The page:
A nice article to read: Digital Maoism: The Hazards of the New Online Collectivism, By Jaron Lanier..
“The beauty of the Internet is that it connects people. The value is in the other people. If we start to believe the Internet itself is an entity that has something to say, we’re devaluing those people and making ourselves into idiots.”
“But it is not infinitely useful. The collective can be stupid, too. Witness tulip crazes and stock bubbles. Hysteria over fictitious satanic cult child abductions. Y2K mania. The reason the collective can be valuable is precisely that its peaks of intelligence and stupidity are not the same as the ones usually displayed by individuals. Both kinds of intelligence are essential.”
“The illusion that what we already have is close to good enough, or that it is alive and will fix itself, is the most dangerous illusion of all. By avoiding that nonsense, it ought to be possible to find a humanistic and practical way to maximize value of the collective on the Web without turning ourselves into idiots. The best guiding principle is to always cherish individuals first.”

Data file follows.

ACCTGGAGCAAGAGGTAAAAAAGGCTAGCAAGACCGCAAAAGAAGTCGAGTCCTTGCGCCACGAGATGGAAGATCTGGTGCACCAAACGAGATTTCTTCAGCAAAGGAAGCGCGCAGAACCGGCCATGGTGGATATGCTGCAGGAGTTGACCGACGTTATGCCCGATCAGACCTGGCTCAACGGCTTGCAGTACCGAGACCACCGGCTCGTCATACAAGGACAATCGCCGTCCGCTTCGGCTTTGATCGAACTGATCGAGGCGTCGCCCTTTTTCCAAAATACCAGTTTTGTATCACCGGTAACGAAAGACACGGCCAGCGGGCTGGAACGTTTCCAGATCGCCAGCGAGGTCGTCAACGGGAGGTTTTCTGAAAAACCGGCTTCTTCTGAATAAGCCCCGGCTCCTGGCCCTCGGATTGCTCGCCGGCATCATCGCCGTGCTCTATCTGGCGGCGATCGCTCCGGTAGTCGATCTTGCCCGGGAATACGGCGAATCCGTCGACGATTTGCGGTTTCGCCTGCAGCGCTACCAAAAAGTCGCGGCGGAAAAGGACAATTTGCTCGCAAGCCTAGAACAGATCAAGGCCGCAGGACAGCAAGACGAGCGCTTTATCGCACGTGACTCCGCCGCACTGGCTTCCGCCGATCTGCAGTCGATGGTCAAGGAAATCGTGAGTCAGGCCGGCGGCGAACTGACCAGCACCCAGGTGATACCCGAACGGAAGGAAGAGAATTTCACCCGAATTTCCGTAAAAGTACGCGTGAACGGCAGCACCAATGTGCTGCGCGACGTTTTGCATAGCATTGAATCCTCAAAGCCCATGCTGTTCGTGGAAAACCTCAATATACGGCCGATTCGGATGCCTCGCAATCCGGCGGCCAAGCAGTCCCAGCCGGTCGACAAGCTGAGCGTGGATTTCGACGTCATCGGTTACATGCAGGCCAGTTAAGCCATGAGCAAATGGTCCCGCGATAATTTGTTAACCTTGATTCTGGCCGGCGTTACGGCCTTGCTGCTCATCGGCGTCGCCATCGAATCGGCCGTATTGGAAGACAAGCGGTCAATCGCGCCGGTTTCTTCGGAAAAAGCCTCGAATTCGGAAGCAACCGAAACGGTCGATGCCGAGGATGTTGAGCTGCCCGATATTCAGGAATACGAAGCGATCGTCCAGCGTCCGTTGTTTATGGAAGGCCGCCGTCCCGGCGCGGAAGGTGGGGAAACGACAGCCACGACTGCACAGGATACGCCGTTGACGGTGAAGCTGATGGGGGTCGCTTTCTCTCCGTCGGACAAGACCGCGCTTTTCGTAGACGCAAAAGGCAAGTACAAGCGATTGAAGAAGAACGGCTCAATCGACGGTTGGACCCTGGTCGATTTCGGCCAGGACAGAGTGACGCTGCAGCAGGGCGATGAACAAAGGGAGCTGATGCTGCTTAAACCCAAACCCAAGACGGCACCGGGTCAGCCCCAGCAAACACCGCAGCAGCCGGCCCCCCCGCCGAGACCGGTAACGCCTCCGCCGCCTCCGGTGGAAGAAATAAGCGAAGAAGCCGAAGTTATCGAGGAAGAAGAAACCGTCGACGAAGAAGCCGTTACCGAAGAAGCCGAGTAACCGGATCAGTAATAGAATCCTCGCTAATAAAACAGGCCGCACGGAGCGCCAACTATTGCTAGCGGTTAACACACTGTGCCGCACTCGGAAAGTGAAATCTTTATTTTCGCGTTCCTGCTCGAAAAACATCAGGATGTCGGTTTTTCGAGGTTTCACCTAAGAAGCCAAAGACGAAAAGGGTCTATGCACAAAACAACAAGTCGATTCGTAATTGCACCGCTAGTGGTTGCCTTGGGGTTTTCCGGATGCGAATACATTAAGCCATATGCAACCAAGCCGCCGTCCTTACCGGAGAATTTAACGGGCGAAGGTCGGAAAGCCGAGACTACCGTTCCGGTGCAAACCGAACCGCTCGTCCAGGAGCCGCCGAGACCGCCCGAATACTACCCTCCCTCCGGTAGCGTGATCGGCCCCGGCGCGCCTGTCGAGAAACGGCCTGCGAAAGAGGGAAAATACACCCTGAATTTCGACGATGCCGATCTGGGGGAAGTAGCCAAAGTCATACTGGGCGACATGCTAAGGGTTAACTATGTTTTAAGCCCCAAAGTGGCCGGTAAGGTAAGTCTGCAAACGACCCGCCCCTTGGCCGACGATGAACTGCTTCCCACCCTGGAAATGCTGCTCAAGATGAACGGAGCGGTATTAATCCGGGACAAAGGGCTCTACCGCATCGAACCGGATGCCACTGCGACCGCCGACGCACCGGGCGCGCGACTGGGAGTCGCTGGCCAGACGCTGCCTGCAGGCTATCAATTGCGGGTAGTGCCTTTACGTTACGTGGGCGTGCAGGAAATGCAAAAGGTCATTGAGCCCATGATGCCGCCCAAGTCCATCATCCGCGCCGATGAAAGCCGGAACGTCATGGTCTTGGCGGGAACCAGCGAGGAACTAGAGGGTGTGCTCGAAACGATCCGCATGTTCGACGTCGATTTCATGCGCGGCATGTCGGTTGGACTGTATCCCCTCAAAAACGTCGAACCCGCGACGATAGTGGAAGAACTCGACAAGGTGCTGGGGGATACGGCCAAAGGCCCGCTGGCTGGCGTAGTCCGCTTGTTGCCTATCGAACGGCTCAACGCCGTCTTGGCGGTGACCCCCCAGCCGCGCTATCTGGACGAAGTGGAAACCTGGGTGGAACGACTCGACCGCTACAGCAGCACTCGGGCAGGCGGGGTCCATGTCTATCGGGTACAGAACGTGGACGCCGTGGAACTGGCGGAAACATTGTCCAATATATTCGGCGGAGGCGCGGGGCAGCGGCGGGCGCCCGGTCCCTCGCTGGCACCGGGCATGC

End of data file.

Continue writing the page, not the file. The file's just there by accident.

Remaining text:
I tend to agree with most points Jaron is making. I disagree with this piece:
“Collectives can be just as stupid as any individual, and in important cases, stupider. The interesting question is whether it’s possible to map out where the one is smarter than the many.”
Personally I think there is always more knowledge available in a group than in an individual, it’s the process of processing this knowledge (aggregate) that can lead to more, or less useful information. The one is not smarter than the many, but for some problems you’ll need one person to make coherent choices. This person could aggregate the knowledge of the larger group. As I try to do for building Helpalot.
As for Helpalot itself; the goal for Helpalot is to tap into the great pool of knowledge we collectively have in our social system. I think using the social network as a basis is the best way, because it keeps people in the spotlight. Making it clear we are dealing with subjective matters. Context is king and I believe that’s the point Joran is making when he has doubts with internet collectivism.